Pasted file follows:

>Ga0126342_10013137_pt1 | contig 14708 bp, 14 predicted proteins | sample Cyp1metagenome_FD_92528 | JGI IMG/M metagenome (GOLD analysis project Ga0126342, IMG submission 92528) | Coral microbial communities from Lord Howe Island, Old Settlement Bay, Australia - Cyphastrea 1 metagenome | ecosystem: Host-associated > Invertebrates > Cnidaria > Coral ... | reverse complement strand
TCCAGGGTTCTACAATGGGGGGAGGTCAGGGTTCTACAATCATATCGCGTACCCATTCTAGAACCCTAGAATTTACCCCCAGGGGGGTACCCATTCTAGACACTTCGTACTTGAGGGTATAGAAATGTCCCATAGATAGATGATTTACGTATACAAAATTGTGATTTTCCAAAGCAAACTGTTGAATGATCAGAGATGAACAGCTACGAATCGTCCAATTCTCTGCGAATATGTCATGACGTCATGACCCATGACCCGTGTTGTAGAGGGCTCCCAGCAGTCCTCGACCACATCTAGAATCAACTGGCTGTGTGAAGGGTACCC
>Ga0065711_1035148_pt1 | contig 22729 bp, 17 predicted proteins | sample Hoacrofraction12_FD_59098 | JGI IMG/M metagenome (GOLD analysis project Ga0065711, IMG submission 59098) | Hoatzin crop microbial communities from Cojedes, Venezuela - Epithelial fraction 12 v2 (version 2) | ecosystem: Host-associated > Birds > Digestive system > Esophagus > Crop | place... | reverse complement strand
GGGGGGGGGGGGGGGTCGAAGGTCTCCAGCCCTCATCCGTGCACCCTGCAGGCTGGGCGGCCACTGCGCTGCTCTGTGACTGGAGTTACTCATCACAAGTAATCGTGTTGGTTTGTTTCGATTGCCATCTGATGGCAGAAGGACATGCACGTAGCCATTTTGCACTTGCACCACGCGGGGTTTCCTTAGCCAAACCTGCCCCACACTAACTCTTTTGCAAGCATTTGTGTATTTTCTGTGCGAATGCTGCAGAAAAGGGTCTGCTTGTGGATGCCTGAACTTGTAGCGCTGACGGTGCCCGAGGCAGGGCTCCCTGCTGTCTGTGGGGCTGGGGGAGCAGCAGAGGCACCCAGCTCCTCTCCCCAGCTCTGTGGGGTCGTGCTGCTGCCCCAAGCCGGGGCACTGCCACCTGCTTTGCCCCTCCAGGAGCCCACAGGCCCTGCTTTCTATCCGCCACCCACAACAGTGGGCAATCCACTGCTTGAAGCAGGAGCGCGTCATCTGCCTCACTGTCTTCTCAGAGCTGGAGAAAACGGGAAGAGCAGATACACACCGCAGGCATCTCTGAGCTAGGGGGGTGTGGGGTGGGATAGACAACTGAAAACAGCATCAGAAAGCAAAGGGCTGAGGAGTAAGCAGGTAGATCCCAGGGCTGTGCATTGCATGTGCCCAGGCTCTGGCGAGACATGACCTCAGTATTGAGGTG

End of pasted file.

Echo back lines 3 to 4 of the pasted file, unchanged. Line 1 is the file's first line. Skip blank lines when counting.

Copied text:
>Ga0065711_1035148_pt1 | contig 22729 bp, 17 predicted proteins | sample Hoacrofraction12_FD_59098 | JGI IMG/M metagenome (GOLD analysis project Ga0065711, IMG submission 59098) | Hoatzin crop microbial communities from Cojedes, Venezuela - Epithelial fraction 12 v2 (version 2) | ecosystem: Host-associated > Birds > Digestive system > Esophagus > Crop | place... | reverse complement strand
GGGGGGGGGGGGGGGTCGAAGGTCTCCAGCCCTCATCCGTGCACCCTGCAGGCTGGGCGGCCACTGCGCTGCTCTGTGACTGGAGTTACTCATCACAAGTAATCGTGTTGGTTTGTTTCGATTGCCATCTGATGGCAGAAGGACATGCACGTAGCCATTTTGCACTTGCACCACGCGGGGTTTCCTTAGCCAAACCTGCCCCACACTAACTCTTTTGCAAGCATTTGTGTATTTTCTGTGCGAATGCTGCAGAAAAGGGTCTGCTTGTGGATGCCTGAACTTGTAGCGCTGACGGTGCCCGAGGCAGGGCTCCCTGCTGTCTGTGGGGCTGGGGGAGCAGCAGAGGCACCCAGCTCCTCTCCCCAGCTCTGTGGGGTCGTGCTGCTGCCCCAAGCCGGGGCACTGCCACCTGCTTTGCCCCTCCAGGAGCCCACAGGCCCTGCTTTCTATCCGCCACCCACAACAGTGGGCAATCCACTGCTTGAAGCAGGAGCGCGTCATCTGCCTCACTGTCTTCTCAGAGCTGGAGAAAACGGGAAGAGCAGATACACACCGCAGGCATCTCTGAGCTAGGGGGGTGTGGGGTGGGATAGACAACTGAAAACAGCATCAGAAAGCAAAGGGCTGAGGAGTAAGCAGGTAGATCCCAGGGCTGTGCATTGCATGTGCCCAGGCTCTGGCGAGACATGACCTCAGTATTGAGGTG